But manufacturers are not in the banking business nor, considering their cost of capital, could they compete with the banks.
They give credit to make profitable sales.
What then should the objective of a credit policy be in respect to market creation, product introduction, sales, and profits—with low-loss experience as a restraint rather than a goal or measurement?
Every business that has asked this question has found (a) that it puts the bulk of its credit where it gets the least back and (b) that it gives the least credit where it gets the most back.
Over a three- to four-year period, a business that systematically works on the productivity of the capital employed in receivables can expect that with two thirds of the money now tied up in credit it can finance a larger and more profitable volume of sales.
Finally, few managements seem to know that there are important areas in a business which are not normally considered capital investment—and surely do not appear as such in the balance sheet—but which behave economically very much like fixed capital and have to be managed, above all, for productivity of capital.
These are the areas in which time is the major cost element, while, over any given period, other costs are relatively fixed and inflexible.
Most important among them is the sales force (or the nursing staff in a hospital).
This is “fixed human capital.”
And economically it has to be managed very much as if it were “fixed capital,” without any qualifications.
There are great differences in selling ability between salesmen which no amount of training seems to be able to overcome, or even significantly to narrow.
But the ablest salesman—or the most dedicated nurse—has only one resource: time.
There is a fairly constant relationship between the time a salesman has for sales calls and the number of sales he actually closes.
Time not available for work is the major, though usually totally hidden, cost element in these “fixed human assets.”
And this means that, as in the case of all fixed assets, management first needs to know the productivity of time, and especially how much of the time that should be available for work is actually time not worked and not available for work, and why (e. g., because the salesperson spends two thirds of his or her time on paper work rather than selling).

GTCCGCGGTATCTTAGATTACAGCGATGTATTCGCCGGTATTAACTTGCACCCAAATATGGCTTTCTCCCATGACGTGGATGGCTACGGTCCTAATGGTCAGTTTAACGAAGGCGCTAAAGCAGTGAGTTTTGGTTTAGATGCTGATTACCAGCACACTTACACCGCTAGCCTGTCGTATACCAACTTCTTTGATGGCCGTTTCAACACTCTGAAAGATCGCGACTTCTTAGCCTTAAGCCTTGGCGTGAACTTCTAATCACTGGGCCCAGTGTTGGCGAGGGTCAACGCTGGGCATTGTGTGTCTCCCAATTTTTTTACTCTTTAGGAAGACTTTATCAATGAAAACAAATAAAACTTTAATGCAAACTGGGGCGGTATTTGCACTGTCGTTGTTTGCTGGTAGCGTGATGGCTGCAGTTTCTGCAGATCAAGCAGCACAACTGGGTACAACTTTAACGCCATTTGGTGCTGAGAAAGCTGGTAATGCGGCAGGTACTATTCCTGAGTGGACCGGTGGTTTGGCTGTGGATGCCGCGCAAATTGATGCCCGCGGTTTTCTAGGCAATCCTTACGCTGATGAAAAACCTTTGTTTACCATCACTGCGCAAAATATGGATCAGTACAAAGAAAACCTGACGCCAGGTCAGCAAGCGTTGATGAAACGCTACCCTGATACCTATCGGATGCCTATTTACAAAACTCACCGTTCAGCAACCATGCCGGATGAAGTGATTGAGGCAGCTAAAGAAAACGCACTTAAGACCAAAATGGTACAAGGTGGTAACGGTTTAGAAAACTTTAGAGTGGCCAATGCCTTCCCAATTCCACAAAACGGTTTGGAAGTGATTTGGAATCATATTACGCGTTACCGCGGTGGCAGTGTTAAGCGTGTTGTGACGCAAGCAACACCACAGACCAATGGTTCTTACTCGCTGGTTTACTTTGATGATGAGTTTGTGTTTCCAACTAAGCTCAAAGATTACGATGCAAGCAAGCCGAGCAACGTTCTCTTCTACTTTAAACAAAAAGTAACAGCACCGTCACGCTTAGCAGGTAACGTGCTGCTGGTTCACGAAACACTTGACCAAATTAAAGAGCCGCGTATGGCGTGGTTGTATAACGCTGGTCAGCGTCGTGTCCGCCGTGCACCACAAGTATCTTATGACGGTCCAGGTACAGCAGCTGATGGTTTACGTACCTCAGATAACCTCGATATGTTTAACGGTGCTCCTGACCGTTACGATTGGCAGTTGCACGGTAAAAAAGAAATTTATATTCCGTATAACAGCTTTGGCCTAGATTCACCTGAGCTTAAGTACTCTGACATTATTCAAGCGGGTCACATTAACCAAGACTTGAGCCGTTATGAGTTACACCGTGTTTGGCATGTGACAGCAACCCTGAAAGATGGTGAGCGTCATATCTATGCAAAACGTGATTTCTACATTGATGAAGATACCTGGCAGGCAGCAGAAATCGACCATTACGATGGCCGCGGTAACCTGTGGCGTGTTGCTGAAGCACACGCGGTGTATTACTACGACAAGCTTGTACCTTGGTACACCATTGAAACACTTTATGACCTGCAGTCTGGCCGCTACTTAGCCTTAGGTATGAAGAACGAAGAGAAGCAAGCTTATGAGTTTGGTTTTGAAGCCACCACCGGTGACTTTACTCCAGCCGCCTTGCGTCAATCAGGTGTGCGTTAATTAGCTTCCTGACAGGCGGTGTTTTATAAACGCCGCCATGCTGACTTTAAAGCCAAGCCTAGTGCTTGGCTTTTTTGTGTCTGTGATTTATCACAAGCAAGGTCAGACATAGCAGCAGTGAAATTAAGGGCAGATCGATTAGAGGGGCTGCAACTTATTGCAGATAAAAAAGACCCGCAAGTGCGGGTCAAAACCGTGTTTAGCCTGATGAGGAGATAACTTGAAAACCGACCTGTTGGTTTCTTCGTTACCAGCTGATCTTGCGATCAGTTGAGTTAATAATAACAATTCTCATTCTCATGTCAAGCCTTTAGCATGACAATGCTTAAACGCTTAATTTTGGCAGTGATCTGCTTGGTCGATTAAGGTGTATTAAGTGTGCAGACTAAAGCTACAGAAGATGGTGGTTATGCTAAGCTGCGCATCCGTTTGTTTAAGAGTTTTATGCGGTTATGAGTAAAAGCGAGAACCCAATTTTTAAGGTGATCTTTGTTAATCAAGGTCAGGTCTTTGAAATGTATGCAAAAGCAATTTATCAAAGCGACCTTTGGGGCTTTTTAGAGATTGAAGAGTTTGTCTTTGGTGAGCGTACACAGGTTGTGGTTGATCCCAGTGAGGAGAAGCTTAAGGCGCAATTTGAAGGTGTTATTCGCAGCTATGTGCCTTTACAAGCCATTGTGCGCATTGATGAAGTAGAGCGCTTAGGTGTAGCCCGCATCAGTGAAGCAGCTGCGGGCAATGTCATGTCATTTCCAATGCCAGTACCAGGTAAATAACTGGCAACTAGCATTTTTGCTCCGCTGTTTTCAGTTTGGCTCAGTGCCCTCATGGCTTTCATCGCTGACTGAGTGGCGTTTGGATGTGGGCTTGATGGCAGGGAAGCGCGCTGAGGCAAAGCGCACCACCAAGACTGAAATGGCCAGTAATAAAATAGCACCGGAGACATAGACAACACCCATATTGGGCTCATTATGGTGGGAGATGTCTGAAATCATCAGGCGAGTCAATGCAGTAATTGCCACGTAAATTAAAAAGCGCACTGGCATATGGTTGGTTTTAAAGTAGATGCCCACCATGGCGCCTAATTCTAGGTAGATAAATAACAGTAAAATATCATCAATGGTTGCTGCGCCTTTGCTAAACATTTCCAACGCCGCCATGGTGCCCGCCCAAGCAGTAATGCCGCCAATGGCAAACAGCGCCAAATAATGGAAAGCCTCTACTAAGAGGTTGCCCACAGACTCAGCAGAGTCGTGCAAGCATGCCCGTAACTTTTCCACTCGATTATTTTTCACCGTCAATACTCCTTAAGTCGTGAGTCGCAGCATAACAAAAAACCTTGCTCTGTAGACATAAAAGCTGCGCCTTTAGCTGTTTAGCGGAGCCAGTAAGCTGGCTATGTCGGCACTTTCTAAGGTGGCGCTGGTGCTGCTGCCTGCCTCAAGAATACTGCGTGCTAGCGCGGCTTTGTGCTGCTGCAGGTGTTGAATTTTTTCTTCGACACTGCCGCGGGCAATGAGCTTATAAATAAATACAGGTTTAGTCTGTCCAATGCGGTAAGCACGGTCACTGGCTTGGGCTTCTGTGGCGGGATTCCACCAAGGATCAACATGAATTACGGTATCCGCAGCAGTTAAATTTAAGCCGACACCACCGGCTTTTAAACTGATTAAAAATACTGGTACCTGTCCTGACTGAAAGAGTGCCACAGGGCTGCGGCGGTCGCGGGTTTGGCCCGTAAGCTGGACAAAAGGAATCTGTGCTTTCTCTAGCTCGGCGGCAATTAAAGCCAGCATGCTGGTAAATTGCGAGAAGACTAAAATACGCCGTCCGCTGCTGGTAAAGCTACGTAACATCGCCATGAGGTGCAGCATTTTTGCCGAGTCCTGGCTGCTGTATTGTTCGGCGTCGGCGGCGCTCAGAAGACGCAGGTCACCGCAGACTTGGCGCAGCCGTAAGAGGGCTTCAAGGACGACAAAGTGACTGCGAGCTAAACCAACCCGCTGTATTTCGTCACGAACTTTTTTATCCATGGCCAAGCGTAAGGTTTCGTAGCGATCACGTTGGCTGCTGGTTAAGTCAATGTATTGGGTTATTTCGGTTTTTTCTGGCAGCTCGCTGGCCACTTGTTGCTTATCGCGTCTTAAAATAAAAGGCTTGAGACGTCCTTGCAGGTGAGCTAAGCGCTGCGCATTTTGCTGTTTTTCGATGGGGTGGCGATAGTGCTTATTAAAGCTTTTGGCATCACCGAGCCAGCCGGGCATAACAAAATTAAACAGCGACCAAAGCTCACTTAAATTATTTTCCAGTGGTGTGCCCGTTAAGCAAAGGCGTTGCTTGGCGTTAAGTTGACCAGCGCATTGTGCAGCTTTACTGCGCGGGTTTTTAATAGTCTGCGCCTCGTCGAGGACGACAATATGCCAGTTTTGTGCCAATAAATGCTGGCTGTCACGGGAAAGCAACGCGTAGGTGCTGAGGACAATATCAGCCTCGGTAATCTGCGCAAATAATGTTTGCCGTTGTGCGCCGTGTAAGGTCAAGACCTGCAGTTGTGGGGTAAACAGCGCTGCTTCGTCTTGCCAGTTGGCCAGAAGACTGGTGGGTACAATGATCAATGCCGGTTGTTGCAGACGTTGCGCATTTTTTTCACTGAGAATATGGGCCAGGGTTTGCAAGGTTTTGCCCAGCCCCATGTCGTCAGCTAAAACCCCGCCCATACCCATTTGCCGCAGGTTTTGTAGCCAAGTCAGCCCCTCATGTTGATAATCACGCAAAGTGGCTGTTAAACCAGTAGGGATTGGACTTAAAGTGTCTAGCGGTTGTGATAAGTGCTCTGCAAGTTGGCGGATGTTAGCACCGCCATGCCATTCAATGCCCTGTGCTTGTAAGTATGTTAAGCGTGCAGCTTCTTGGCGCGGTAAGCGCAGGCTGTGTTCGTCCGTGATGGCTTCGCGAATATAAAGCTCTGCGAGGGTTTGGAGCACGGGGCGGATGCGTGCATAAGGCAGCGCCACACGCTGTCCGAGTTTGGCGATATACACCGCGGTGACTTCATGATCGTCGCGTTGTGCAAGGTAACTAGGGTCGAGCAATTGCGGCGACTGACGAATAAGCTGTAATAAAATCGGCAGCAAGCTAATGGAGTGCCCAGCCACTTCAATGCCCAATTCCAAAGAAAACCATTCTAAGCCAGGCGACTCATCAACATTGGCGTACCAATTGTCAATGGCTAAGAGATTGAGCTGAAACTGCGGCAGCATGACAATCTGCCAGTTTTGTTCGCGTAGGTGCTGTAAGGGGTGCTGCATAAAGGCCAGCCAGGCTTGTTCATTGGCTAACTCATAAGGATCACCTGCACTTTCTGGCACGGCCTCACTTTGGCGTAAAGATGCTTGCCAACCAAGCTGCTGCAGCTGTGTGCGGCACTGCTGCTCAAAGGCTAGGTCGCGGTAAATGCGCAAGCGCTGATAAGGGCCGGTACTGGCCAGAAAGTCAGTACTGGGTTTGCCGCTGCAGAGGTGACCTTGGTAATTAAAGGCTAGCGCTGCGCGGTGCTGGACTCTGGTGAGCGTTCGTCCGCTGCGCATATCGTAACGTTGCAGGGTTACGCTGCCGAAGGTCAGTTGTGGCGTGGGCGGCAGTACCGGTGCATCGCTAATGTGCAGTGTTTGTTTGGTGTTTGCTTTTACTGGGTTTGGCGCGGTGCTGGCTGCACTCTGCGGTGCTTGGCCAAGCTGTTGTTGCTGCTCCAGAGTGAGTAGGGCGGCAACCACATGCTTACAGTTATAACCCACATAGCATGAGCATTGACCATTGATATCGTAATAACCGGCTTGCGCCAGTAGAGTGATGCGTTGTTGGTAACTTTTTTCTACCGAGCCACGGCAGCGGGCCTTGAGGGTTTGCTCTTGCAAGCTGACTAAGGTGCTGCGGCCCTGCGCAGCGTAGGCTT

Sometimes it then takes very little change to bring about substantial productivity increases.
To put a floor clerk in to take over the paper work has, in some hospitals, for instance, doubled the time nurses have for what they are paid and trained for, and want to do—patient care.
I fully realize that I have oversimplified a complex subject.
Productivity is, after all, the combined result of the productivities of all three factors of production: capital, natural resources, and human resources.
And it is just as dangerous to increase productivity of capital at the expense of lowering the productivity of the other two factors as it is to increase, say, the productivity of the human resource at the expense of downgrading the productivity of capital (as was done only too often these last twenty-five years).
Finally, I well know that there is a fair number of managers and managements, in small business as well as in large ones, who will, having read this far, say, “What else is new?
We have been doing all this and much more for God knows how many years.”
But these managements constitute, in my experience, a tiny minority even among large, professionally managed companies.
Most companies have not even the data for the productivity of capital—and without them one cannot manage.
It is high time that American business managers, in the great majority, learn and accept that managements are paid for managing productivity, especially the productivity of capital, on which, in the last analysis, all other productivities depend; that the productivity of capital can be managed, and that the productivity of capital must be managed.
Measuring Business Performance
One of the basic causes of poor performance on the part of analysts, investors, and business managers is the yardstick they use to determine how a business is doing—“earnings per share.”
Performance in a business means applying capital productively and there is only one appropriate yardstick of business performance.
This is the return on all assets employed or on all capital invested (the two differ, but not significantly).
Whether the assets come from the outside or inside makes no difference.
Retained earnings are just as much money as a bank loan or new equity.